Linking root and stem hydraulic traits to leaf physiological parameters in Coffea canephora clones with contrasting drought tolerance

José Altino Machado Filho, Weverton Pereira Rodrigues, Danilo Força Baroni, Saulo Pireda, Glaziele Campbell, Guilherme Augusto Rodrigues de Souza, Abraão Carlos Verdin Filho, Sara Dousseau Arantes, Lúcio de Oliveira Arantes, Maura da Cunha, Gregory A. Gambetta, Miroslava Rakocevic, José Cochicho Ramalho, Eliemar Campostrini

Research output: Contribution to journalArticlepeer-review

6 Citations (Scopus)


Knowing the key hydraulic traits of different genotypes at early seedling stages can potentially provide crucial information and save time for breeding programs. In the current study we investigated: (1) how root, stem and whole plant conductivities are linked to xylem traits, and (2) how the integrated hydraulic system impacts leaf water potential, gas exchange, chlorophyll a fluorescence and the growth of three coffee cultivars (clones of Coffea canephora Pierre ex Froehner cv. Conilon) with known differences in drought tolerance. The Conilon clones CL 14, CL 5 V and CL 109A, classified as tolerant, moderately tolerant, and sensitive to drought respectively, were grown under non-limiting soil-water supply but high atmospheric demand (i.e., high VPDair). CL 14 and CL 5 V displayed higher root and stem hydraulic conductance and conductivity, and higher whole plant conductivity than CL 109A, and these differences were associated with higher root growth traits. In addition, CL 109A exhibited a non-significant trend towards wider vessels. Collectively, these responses likely contributed to reduce leaf water potential in CL 109A, and in turn, reduced leaf gas exchange, especially during elevated VPDair. Even when grown under well-watered conditions, the elevated VPDair observed during this study resulted in key differences in the hydraulic traits between the cultivars corresponding to differences in plant water status, gas exchange, and photochemical activity. Together these results suggest that coffee hydraulic traits, even when grown under non-water stress conditions, can be considered in breeding programs targeting more productive and efficient genotypes under drought and high atmospheric demand.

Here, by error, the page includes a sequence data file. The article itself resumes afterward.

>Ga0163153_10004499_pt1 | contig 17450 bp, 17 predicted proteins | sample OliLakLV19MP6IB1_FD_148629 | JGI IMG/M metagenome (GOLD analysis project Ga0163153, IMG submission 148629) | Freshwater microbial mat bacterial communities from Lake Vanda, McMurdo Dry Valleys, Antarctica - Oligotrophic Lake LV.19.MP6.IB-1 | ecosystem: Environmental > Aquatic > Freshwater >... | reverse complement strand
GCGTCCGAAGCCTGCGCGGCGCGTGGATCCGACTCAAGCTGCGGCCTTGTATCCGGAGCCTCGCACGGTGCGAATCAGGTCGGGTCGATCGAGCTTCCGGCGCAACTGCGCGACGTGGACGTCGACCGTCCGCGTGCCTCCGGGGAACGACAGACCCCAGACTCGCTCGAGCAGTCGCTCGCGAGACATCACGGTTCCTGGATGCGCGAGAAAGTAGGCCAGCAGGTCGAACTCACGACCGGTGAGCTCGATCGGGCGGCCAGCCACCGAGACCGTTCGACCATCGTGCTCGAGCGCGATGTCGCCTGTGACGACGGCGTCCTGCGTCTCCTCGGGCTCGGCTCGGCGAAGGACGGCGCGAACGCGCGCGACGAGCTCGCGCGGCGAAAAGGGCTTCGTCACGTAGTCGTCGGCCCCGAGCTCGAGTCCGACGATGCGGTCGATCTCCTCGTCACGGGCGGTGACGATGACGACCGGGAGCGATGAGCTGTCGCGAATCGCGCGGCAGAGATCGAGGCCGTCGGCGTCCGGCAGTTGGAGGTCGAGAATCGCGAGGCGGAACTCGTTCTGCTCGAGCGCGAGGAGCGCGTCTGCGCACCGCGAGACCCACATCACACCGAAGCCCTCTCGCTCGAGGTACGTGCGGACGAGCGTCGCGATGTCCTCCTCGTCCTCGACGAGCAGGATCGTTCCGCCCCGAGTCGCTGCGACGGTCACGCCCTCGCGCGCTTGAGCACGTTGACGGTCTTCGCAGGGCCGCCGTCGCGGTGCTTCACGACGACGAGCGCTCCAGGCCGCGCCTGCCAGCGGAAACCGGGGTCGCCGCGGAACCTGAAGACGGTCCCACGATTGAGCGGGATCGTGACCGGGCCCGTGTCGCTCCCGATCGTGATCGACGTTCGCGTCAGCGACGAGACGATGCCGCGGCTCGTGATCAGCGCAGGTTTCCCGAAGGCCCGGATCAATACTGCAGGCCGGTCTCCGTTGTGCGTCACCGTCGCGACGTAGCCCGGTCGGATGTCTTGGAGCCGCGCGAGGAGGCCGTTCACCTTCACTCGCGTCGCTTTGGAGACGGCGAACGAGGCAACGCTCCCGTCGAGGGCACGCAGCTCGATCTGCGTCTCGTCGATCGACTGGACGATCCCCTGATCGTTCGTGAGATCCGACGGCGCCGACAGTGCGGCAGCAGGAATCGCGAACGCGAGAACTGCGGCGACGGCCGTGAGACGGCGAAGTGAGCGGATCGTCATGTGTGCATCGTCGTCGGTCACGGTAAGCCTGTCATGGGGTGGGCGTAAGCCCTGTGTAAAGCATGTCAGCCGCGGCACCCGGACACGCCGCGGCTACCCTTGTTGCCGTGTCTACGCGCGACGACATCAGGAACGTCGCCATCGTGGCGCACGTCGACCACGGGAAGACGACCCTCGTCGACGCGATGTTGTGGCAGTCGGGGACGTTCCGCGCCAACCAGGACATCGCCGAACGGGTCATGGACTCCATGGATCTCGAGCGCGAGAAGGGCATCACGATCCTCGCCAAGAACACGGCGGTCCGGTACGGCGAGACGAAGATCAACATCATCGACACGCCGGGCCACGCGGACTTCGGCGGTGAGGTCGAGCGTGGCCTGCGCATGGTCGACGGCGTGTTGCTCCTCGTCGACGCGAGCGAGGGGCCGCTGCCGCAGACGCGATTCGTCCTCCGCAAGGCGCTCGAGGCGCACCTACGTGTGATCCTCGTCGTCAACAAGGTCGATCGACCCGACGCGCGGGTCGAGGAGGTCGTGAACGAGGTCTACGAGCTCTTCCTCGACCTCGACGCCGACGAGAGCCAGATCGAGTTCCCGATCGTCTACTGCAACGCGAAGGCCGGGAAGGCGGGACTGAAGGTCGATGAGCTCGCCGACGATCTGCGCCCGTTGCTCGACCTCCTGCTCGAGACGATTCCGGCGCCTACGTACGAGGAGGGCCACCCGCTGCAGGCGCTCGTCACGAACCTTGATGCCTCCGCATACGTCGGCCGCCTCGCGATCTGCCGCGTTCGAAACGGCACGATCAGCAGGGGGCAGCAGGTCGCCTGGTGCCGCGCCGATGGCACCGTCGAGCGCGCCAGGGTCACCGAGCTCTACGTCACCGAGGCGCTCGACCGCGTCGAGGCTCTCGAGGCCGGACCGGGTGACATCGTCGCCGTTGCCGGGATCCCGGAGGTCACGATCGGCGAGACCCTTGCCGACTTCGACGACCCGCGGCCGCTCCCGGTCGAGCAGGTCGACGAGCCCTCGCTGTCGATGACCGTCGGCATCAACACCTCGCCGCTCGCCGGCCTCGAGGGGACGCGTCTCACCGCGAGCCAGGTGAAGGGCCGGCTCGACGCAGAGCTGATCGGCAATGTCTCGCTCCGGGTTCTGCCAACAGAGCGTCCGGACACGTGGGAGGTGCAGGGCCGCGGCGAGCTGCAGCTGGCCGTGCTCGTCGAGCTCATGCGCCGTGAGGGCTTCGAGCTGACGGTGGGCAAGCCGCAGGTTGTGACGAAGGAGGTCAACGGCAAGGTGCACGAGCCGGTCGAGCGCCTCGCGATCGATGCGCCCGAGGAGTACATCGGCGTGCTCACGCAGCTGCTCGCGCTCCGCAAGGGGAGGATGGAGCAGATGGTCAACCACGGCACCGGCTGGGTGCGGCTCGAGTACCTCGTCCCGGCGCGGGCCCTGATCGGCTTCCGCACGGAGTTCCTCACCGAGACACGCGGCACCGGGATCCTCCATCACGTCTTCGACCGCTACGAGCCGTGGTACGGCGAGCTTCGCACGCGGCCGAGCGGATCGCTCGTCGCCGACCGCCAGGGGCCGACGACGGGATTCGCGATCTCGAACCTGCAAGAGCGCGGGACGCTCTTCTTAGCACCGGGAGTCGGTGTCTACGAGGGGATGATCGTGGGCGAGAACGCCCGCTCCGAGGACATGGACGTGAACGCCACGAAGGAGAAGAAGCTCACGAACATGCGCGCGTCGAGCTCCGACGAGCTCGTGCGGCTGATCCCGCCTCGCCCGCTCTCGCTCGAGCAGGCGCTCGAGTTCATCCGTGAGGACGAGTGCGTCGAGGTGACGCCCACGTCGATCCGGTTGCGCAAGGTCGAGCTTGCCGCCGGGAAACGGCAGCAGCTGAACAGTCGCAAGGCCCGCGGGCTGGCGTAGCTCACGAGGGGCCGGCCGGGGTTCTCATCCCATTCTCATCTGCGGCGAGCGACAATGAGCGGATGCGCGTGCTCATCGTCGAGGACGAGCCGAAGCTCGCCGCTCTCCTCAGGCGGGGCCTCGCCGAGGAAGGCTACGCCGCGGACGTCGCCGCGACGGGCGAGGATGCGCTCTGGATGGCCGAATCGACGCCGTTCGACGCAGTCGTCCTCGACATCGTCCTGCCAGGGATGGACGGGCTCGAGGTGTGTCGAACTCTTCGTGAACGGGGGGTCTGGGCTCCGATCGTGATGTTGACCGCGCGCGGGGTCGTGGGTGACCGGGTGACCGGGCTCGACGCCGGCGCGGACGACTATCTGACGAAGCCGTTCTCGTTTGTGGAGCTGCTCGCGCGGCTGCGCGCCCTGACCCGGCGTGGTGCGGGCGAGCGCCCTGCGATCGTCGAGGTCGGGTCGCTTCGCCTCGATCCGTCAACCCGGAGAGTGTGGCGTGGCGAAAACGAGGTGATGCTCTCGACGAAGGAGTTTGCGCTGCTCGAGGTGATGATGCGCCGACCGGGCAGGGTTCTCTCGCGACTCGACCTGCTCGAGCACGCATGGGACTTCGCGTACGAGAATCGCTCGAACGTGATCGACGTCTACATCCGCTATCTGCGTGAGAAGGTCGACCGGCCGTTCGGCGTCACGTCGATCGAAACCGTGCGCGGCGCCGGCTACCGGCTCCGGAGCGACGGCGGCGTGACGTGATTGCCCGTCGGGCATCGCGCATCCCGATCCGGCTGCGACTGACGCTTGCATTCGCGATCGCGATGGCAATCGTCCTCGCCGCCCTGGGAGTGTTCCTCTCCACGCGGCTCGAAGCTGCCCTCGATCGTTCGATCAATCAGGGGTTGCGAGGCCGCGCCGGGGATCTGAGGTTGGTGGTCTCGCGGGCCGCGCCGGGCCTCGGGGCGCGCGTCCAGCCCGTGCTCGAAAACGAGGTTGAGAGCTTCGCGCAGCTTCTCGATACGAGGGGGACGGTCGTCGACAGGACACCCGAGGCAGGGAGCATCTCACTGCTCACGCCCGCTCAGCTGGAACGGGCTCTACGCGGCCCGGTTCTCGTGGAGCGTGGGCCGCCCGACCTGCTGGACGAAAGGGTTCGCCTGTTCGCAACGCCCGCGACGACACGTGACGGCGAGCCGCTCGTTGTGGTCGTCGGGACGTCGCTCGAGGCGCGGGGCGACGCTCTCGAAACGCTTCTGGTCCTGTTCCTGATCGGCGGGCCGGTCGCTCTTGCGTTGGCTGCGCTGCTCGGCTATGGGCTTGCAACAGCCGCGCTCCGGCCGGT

Original languageEnglish
Article number153355
JournalJournal Of Plant Physiology
Publication statusPublished - 1 Mar 2021


  • Coffee
  • Root efficiency
  • Water demand
  • Water flow
  • Xylem traits


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